If cost is a major factor for you, you can find the best maid insurance promotions and deals in this article. Beyond promotions, here are some guidelines which you can follow. Most maid insurance plans are classified into 3 tiers (basic, mid, and top tiers), based on price and coverage level. In general, the higher the tier, the more coverage it provides.
Basic Tier: Recommended if you are budget-conscious and are willing to forego the extra coverage provided by more expensive insurance plans. Most basic plans cost around S$260 for a 26-month policy, which works out to be about S$10/month.
Mid-Tier: Mid-tier plans often offer the best value for money because they offer wider coverage at an affordable rate. Average premiums for a mid-tier plan cost around S$320 for a 26-month policy, which works out to be around S$12.30/month. If the foreign domestic helper falls sick, ends up in a hospital and is not able to work, you’ll be covered for up to S$30/day in wage compensation. On top of that, her medical bills will also be taken care of by the insurance.
Top-Tier: Top-tier maid insurance policies generally have the widest coverage and higher payouts. Most top-tier plans are priced around S$360 for a 26-month policy, which works out to be about S$14.40/month. If coverage for theft is also a prime concern, look for a top-tier insurance policy with a generous payout.
One way to help you decide which plan offers the best value is to do some simple math:
|Plan A||Plan B|
|Insurance payout for outpatient expenses||$1,500||$2,000|
|Sum insured per premium dollar||$8.33 insured per premium dollar||$9.09 insured per premium dollar|
Based on the table above, Plan B is the policy with a higher payout vs premium paid, even though the premium is S$40 more expensive. It will naturally be the better choice provided that all the other conditions of the insurance plan meet your needs.
Should you find a policy which you like but does not cover all your needs, you can opt for an add-on. Some insurance companies allow flexibility in customising your insurance plan.
When should you start buying a maid insurance policy?
The start date of the policy is 5 days from the date of purchase and within 14 days from the date of application. Start dates are sorted into three categories:
- New maids: policy start date is the date when your maid arrives in Singapore
- Renewal maids: policy start date is one day after your maid’s current work permit expires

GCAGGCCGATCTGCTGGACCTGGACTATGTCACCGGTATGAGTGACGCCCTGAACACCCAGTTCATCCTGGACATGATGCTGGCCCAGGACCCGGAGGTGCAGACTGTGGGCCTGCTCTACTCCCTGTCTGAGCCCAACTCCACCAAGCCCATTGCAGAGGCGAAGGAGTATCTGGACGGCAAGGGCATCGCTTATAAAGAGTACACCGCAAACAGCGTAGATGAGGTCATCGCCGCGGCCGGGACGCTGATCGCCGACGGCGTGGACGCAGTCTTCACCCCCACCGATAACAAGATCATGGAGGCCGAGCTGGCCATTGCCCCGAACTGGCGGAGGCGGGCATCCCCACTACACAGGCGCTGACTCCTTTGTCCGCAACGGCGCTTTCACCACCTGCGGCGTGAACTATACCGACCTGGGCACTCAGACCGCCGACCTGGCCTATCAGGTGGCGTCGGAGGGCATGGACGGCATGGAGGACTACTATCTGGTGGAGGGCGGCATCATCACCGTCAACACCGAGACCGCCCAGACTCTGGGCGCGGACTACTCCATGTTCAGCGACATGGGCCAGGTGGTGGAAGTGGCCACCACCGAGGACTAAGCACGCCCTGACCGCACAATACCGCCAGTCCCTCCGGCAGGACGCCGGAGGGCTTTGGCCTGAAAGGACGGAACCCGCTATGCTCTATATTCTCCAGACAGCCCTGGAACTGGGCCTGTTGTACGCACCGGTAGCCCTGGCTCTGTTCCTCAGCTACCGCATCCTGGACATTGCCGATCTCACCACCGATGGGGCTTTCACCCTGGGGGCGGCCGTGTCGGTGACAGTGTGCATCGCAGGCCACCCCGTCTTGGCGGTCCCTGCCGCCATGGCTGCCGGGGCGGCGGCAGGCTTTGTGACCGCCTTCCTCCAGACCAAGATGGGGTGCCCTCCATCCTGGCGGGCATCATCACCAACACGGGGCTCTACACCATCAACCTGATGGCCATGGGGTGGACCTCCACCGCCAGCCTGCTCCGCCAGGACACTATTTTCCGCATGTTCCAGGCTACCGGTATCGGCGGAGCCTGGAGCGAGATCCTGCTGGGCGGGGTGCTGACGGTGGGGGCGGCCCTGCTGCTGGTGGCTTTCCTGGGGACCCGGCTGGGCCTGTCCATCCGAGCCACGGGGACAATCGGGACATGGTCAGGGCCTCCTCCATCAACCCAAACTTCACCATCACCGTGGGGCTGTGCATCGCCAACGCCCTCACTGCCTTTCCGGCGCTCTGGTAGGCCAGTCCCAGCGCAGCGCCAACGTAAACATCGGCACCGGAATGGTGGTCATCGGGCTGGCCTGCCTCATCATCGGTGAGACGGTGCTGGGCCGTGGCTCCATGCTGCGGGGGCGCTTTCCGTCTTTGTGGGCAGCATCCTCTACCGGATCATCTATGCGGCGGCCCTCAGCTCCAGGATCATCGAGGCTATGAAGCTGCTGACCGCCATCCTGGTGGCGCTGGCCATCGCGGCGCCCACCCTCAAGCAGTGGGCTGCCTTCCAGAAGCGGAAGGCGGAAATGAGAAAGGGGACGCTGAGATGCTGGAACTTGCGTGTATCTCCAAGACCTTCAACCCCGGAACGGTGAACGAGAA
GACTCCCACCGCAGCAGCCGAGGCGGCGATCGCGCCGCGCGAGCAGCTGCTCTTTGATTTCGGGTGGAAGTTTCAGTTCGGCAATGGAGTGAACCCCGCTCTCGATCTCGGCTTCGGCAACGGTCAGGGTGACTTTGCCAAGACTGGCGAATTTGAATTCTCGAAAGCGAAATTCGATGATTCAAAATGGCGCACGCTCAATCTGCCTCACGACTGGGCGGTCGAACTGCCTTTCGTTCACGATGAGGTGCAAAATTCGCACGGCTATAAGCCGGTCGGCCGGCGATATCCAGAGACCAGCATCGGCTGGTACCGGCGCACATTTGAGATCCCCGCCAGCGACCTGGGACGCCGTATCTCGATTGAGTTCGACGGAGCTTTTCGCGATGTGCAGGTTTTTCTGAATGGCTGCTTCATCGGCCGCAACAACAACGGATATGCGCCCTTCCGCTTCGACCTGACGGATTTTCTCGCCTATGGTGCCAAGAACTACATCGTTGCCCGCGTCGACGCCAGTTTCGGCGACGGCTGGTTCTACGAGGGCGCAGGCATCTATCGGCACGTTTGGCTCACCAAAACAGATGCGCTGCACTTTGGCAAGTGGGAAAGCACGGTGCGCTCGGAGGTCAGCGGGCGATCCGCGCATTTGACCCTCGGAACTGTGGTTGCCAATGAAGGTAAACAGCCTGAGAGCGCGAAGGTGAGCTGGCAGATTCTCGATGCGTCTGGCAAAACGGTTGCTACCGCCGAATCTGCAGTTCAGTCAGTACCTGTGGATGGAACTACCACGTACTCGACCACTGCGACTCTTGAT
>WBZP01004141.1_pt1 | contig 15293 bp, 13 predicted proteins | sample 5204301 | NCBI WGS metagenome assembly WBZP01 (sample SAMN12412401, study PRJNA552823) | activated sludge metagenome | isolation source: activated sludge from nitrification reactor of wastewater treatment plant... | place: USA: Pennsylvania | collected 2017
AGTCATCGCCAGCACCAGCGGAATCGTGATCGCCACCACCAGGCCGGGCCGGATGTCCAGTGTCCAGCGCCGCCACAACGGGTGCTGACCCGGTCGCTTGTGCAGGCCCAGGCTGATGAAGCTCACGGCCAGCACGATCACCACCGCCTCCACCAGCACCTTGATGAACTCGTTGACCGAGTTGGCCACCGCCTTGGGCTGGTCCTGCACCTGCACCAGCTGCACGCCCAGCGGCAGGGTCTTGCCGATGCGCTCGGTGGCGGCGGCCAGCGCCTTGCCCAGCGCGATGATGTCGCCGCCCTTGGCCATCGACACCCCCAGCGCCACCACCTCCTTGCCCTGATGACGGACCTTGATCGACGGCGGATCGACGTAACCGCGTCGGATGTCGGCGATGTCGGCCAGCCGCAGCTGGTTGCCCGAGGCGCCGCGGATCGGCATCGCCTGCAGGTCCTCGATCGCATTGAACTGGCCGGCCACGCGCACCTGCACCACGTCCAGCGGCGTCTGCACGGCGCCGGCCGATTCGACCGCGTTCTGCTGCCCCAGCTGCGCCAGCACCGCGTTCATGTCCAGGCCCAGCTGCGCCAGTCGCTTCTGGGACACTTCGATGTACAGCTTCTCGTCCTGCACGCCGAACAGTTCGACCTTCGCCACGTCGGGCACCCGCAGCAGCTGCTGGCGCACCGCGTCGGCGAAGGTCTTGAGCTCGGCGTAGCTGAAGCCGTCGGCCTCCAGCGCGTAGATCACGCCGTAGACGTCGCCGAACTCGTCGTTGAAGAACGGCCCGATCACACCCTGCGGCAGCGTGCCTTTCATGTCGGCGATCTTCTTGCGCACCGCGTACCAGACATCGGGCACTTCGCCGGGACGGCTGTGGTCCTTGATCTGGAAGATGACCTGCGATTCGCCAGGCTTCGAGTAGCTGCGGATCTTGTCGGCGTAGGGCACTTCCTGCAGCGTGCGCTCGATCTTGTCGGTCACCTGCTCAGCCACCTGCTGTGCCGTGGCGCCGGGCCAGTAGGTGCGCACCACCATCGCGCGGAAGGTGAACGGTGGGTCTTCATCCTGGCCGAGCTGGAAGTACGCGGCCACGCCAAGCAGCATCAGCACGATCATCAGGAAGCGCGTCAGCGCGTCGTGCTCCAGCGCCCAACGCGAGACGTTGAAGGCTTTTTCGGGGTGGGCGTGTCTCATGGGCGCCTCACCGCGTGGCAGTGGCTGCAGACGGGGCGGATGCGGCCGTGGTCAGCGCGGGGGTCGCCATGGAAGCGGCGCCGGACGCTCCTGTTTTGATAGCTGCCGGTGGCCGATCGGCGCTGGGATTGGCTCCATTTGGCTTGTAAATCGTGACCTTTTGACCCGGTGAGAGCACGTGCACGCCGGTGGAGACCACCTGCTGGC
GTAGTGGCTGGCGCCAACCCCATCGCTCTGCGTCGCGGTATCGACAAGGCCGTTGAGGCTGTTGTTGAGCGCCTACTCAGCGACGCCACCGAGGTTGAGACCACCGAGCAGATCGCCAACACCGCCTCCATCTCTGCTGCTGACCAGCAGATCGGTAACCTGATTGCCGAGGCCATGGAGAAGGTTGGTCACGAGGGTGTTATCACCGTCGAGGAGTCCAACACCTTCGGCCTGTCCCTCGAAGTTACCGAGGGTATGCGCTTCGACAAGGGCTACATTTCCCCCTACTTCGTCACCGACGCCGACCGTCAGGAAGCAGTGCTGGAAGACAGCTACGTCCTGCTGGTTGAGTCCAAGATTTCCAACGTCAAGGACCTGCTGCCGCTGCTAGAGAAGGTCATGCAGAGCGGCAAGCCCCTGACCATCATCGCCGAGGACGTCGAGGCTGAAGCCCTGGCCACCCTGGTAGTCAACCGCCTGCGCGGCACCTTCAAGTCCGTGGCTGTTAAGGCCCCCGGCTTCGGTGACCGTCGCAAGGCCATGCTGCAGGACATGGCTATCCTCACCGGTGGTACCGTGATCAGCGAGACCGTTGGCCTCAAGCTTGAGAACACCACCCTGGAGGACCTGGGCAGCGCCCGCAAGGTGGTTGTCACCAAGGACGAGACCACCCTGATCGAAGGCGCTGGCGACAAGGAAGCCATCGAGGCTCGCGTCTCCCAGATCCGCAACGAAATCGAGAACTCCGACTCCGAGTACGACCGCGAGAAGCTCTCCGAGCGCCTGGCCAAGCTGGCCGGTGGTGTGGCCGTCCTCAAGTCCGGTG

- Transferred maids: policy start date is on or before the date you apply for a transfer with MOM
Final tips before buying a maid insurance policy
Tip 1: Does your helper have any pre-existing conditions? Knowing whether the plan covers your helper’s pre-existing conditions would be crucial as you would be more aware of what’s not covered by the policy.
Tip 2: Check if the policy you are getting specifically covers dengue fever and malaria as some insurers actually do not cover these conditions.
Tip 3: Pay special attention to the outpatient benefit of a maid insurance policy. This covers the cost of medical treatment for your domestic helper due to accidents (such as cuts, bruises, and falls), which is a likely scenario during the course of her employment. Therefore, it would benefit you to consider a plan with higher outpatient coverage.
Tip 4: Consider the optional waiver of counter indemnity as it limits your liability on the S$5,000 security bond to S$250.
Tip 5: Check whether your insurer offers COVID-19 coverage. 2020 has shown that the novel coronavirus is not to be trifled with and insurers are well aware of this too. As mentioned above, an increasing number of them are starting to roll out COVID-19 coverage. Do check for this when you’re comparing the various policies out there.
To find out more about maid insurance quotes from SingSaver, email us at email@example.com. You can also reach us via this hotline number: 31382648.
Protected up to specified limits by SDIC.
Note: This is only product information provided. You may wish to seek advice from a qualified adviser before buying the product. If you choose not to seek advice from a qualified adviser, you should consider whether the product is suitable for you. Buying an insurance product that are not suitable for you may impact your ability to finance your future healthcare needs.
If you decide that the policy is not suitable after purchasing the policy, you may terminate the policy in accordance with the free-look provision, if any, and the insurer may recover from you any expense incurred by the insurer in underwriting the policy.